Canada

B.C. Supreme Court hears petition for judicial review of Coastal GasLink certificate

The pipeline that was at the centre of countrywide protests in February

CP-Web. Supporters of the Wet'suwet'en hereditary chiefs and who oppose the Coastal GasLink pipeline set up a support station at kilometre 39, just outside of Gidimt'en checkpoint near Houston B.C., on Wednesday January 8, 2020. As cabinet ministers broker urgent meetings with First Nations over rail blockades in support of hereditary chiefs asserting their authority in northern British Columbia, a series of negotiations over the Wet'suwet'en Nation's Aboriginal title have been quietly taking place for one year. THE CANADIAN PRESS/Jason Franson ORG XMIT: CPT700

But lawyers for the Office of the Wet’suwet’en say the environmental assessment office failed to determine whether the report from the National Inquiry into Missing and Murdered Indigenous Women and Girls released last summer raised such changes or consider an analysis of gender-based harms associated with the pipeline project.

They’re also arguing that the records used to make the director’s decision failed to address more than 50 instances of non-compliance with existing conditions in a 10-month period starting in January 2019.

While they’re arguing the decision to grant the extension was unreasonable and unjustifiable, the response to the petition filed on behalf of the environmental assessment office says there is no merit for the judicial review.

It argues the petition conflates a summary report by the assessment office that recommended the approval with the decision of the executive director, saying the report is an important component of the record of the decision but it’s not correct to describe it as the reasoning.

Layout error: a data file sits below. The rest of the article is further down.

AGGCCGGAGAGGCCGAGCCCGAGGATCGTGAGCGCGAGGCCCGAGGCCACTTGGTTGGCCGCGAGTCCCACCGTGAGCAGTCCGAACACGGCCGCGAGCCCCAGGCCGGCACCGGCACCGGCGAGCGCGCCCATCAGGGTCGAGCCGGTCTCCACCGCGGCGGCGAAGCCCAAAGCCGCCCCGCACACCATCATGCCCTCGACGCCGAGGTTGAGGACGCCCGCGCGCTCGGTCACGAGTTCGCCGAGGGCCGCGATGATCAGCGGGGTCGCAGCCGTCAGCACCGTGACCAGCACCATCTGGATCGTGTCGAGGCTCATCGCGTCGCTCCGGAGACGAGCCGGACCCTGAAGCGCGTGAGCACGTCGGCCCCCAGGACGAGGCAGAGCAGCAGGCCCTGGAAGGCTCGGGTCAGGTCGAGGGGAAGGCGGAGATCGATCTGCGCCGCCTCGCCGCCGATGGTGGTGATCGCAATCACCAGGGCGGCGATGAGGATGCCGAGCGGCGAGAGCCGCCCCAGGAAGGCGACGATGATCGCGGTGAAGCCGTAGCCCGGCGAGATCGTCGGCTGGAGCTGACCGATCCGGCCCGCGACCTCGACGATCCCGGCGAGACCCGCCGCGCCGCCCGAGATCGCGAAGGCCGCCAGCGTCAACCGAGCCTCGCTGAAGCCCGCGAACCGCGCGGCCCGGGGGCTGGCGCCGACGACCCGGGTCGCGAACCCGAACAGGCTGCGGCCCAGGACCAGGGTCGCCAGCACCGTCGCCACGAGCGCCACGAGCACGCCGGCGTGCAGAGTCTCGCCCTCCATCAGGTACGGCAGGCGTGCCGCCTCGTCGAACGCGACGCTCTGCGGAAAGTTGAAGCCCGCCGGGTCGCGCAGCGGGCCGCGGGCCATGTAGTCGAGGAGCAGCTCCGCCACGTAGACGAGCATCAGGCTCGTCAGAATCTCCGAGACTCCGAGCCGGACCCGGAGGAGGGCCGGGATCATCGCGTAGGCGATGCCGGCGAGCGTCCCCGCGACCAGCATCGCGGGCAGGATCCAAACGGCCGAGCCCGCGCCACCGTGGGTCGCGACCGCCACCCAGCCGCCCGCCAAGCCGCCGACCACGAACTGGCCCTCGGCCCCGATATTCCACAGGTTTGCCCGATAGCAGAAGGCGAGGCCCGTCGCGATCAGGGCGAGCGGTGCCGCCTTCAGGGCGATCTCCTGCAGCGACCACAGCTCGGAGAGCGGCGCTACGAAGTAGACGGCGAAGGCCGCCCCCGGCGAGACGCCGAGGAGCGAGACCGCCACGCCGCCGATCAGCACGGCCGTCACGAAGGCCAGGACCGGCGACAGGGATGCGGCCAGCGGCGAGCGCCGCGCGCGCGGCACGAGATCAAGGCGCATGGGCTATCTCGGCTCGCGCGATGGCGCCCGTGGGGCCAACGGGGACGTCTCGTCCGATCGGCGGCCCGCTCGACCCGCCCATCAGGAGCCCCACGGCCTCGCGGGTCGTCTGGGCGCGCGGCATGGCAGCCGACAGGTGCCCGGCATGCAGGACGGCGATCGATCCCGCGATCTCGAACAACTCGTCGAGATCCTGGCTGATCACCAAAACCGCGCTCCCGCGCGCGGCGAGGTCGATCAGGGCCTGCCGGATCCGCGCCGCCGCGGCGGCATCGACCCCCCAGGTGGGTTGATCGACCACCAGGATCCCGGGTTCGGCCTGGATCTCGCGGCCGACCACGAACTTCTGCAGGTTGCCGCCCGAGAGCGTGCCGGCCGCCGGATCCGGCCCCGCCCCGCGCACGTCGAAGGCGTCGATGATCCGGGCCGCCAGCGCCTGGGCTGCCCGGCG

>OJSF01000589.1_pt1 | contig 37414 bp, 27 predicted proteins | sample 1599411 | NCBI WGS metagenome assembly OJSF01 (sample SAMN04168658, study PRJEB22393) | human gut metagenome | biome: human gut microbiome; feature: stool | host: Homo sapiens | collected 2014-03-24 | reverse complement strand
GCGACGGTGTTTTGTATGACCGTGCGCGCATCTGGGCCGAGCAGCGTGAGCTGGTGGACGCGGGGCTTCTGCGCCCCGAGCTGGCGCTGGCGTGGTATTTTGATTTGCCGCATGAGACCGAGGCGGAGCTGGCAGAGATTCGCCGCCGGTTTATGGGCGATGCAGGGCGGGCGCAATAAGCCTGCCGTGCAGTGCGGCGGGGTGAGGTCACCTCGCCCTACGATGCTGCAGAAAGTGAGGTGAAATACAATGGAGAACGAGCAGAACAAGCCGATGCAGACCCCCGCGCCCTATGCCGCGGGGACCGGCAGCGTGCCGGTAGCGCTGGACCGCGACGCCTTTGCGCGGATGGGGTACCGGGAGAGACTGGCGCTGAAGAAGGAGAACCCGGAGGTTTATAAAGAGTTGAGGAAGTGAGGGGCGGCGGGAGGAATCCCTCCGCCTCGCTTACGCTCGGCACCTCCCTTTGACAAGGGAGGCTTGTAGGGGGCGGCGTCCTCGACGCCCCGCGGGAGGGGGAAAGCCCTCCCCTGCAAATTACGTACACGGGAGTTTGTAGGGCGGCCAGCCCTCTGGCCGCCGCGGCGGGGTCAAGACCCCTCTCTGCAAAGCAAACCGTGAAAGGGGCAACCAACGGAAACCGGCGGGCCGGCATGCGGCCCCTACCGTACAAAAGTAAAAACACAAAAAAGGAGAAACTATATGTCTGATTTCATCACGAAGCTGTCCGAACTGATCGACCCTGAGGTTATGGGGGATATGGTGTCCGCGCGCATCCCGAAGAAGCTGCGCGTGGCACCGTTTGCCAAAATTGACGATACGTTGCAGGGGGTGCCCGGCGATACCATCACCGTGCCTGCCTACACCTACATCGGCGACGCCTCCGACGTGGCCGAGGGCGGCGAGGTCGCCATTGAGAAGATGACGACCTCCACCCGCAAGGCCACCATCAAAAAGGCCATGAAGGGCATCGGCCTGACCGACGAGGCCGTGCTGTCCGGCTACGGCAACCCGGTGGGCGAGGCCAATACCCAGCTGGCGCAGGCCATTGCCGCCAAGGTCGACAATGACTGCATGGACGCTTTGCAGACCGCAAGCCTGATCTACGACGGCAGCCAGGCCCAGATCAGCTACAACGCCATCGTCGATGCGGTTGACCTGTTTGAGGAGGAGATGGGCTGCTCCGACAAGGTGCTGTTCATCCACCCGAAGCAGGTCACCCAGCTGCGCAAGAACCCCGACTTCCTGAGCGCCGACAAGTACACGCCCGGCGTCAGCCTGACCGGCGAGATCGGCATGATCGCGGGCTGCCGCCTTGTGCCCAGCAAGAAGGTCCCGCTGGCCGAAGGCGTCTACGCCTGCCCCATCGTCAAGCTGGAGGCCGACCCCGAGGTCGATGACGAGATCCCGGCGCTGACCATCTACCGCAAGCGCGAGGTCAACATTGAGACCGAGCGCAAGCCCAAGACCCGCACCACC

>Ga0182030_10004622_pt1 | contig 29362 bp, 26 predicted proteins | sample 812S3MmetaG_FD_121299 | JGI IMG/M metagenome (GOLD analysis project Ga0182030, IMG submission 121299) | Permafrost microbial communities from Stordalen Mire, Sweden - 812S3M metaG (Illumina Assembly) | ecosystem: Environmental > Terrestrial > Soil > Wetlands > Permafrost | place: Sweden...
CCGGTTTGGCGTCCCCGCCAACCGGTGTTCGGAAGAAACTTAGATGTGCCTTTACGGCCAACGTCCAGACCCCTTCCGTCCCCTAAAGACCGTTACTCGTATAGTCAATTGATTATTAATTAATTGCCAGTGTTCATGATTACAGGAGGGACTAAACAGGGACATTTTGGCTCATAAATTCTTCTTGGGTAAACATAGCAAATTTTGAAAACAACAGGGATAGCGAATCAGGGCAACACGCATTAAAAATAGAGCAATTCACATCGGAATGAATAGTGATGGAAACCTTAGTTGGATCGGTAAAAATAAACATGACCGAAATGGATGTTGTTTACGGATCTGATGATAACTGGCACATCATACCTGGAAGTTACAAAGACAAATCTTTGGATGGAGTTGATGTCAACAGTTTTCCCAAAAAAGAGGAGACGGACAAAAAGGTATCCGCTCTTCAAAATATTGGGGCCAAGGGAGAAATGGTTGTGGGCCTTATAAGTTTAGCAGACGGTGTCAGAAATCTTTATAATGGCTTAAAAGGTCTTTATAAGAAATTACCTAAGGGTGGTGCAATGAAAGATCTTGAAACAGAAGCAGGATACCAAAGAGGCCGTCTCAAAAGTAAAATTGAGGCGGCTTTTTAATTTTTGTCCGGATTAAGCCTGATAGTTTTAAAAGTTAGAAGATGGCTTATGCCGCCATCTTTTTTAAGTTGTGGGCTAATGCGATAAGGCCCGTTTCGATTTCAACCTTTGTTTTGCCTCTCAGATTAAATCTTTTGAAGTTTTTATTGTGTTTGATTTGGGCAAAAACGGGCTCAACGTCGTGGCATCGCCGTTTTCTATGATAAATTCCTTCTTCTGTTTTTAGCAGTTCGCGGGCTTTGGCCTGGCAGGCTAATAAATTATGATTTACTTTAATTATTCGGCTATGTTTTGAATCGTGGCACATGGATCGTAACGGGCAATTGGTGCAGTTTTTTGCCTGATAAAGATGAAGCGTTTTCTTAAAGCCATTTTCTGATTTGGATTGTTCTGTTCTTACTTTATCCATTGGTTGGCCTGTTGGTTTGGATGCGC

The hereditary chiefs have opposed Coastal GasLink’s pipeline project, while five elected Wet’suwet’en band councils signed agreements with the company approving construction.

Lawyers for the Office of the Wet’suwet’en are in British Columbia Supreme Court today seeking an order quashing the extension of the environmental assessment certificate for a pipeline that was at the centre of countrywide protests in February.

The executive director of B.C.’s Environmental Assessment Office granted Coastal GasLink an extension last October, nearly five years after a certificate was first issued for the 670-kilomtre pipeline meant to carry natural gas from the Dawson Creek area to Kitimat, where it would be converted to liquid for export.

A petition filed in February on behalf of the Office of the Wet’suwet’en, a non-profit society governed by several hereditary chiefs, says environmental assessment certificates set a deadline of five years, by which time a project must be “substantially” underway.

The document says the assessment office confirmed that the factors informing the director’s decision to grant Coastal GasLink a one-time extension included the company’s compliance record, as well as “potential significant adverse effects that would require revisions” to the certificate and its conditions.

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